Independent special schools
Click on individual markers for provider details
Source – Welsh Government Address list of schools. Note – There are three specials schools in Wales which are not displayed on this map; Estyn has agreed not to publish the addresses of these schools.
Number of providers 2023
No. of core inspections: 3
Monitoring visits: 25
No. of case studies: 1
During 2022-2023 independent special schools continued to provide education for learners from Wales and England with a wide range of additional learning needs (ALN). Compared to the previous academic year a greater proportion of these schools was compliant with the Independent School Standards (Wales) Regulations 2003.
Generally, inspectors found that independent special schools provided a nurturing environment and had a strong understanding of their pupils. Staff used this knowledge to engage pupils in their learning and provide a broad and balanced curriculum. However, in around half of the schools visited during the year, assessment processes were underdeveloped and there were limited strategic approaches to ensure the skills development of pupils across the curriculum.
In the majority of schools visited, there had been changes to leadership since the time of the most recent inspection or monitoring visit. In addition to these internal changes, independent special schools were conscious of external changes, for example current work to update the independent school standards (Wales) and proposed changes to primary legislation to eliminate profit from the care of children looked after. In response to ALN reform, independent special schools had begun the process of formally registering with the Welsh Government as schools able to provide additional learning provision.
Independent special schools generally reported that the impact of the COVID-19 pandemic had continued to lessen during the year. However, challenges remained, for example in rebuilding relationships with work experience placement providers. In addition, these schools reported that, overall, the profile of pupils referred to them was becoming more complex, for example due to increased mental health needs.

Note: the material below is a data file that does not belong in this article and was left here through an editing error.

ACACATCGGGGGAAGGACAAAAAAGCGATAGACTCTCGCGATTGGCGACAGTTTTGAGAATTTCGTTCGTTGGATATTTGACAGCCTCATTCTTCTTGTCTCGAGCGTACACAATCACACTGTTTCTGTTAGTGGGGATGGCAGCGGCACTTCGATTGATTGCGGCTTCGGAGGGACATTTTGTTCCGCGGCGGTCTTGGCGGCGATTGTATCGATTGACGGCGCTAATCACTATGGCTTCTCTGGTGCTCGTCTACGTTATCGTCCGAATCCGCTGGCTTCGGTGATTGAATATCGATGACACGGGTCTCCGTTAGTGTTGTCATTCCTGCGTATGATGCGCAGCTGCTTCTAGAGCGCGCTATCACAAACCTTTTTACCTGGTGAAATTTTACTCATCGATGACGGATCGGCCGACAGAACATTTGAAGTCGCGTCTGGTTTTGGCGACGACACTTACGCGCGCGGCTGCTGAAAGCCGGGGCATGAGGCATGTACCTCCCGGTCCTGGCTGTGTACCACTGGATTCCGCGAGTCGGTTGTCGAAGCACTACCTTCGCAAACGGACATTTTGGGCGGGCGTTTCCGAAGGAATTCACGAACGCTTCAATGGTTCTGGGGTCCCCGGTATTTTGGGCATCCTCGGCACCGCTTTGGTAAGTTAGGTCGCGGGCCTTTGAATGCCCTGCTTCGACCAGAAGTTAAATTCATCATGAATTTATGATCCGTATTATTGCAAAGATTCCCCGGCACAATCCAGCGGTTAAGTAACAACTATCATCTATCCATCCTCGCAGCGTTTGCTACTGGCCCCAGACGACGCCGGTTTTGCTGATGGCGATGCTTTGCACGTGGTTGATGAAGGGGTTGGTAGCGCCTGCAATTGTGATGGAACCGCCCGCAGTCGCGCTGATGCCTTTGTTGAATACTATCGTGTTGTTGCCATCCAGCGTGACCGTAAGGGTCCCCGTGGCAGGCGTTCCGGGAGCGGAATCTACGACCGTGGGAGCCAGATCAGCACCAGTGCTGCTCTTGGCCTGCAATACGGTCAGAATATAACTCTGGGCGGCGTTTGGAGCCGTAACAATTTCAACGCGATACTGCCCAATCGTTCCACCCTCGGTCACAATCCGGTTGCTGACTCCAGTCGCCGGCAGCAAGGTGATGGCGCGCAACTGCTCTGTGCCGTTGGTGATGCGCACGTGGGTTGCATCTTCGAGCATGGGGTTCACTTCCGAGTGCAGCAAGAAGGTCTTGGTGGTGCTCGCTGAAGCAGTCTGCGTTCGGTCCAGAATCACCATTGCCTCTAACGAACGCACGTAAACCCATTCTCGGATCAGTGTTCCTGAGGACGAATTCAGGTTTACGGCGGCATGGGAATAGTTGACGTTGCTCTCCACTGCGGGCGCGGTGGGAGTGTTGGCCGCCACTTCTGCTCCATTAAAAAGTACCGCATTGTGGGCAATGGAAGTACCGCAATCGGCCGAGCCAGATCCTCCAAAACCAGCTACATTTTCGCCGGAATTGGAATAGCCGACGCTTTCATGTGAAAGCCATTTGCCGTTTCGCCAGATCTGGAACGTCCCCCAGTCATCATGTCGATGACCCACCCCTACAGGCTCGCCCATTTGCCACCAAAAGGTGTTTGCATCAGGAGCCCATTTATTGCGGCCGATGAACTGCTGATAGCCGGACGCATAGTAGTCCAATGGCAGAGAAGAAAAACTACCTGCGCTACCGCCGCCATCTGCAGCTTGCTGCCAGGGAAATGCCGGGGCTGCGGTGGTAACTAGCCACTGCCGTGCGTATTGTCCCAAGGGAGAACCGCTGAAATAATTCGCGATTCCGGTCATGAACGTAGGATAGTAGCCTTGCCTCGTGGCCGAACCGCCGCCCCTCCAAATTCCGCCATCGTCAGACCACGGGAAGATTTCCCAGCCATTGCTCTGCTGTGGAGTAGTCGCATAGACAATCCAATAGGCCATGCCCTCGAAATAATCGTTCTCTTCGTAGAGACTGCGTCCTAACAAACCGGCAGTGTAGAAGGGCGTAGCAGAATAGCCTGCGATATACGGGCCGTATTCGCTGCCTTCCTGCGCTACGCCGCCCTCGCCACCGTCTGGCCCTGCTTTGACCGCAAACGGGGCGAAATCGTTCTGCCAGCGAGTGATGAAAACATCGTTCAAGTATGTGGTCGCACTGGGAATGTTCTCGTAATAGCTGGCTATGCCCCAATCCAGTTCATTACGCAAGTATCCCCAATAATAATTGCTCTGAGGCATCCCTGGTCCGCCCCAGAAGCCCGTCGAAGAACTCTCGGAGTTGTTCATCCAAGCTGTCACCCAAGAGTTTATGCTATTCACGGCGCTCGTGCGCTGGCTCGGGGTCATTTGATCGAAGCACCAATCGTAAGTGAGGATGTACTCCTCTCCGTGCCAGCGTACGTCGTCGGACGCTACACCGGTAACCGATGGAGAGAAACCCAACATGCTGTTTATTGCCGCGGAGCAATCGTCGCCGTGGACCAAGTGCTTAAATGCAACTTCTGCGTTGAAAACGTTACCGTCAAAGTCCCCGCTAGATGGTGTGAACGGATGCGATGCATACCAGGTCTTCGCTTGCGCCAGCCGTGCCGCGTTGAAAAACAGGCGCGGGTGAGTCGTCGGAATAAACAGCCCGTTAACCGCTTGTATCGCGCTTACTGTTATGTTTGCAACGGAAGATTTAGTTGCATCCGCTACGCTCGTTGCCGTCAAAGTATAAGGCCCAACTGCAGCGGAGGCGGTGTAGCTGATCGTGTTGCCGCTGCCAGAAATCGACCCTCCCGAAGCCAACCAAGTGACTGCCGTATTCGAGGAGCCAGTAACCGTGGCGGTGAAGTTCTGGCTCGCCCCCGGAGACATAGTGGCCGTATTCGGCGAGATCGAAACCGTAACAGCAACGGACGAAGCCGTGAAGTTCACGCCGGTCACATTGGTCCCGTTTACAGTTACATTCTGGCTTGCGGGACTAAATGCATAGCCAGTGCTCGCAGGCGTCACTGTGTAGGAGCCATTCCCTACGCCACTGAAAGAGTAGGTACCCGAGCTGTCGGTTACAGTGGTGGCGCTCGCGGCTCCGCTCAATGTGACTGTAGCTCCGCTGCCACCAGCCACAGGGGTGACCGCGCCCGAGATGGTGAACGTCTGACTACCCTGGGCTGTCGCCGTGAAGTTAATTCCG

Teaching and learning
In all three of the schools inspected as well as during a minority of annual monitoring visits, inspectors found that many pupils made sound progress in their learning. Many made progress in important areas, such as in their literacy, numeracy, independence and life skills and, where appropriate, pupils gained a range of relevant accreditation. However, the low attendance of pupils at a very few schools visited and at two of the schools inspected hindered the progress of affected pupils. Additionally, in all three schools inspected this year, there were limited opportunities for pupils to develop their ICT skills progressively over time.
In around half of the monitoring visits, assessment was identified as an area for development. In these schools, there were limited strategic approaches to ensure the skills development of pupils across the curriculum. In addition, leaders and teachers at these schools did not track the incremental steps of progress pupils made consistently enough, and too often assessment information did not inform teachers’ planning or the next steps pupils should take in their learning.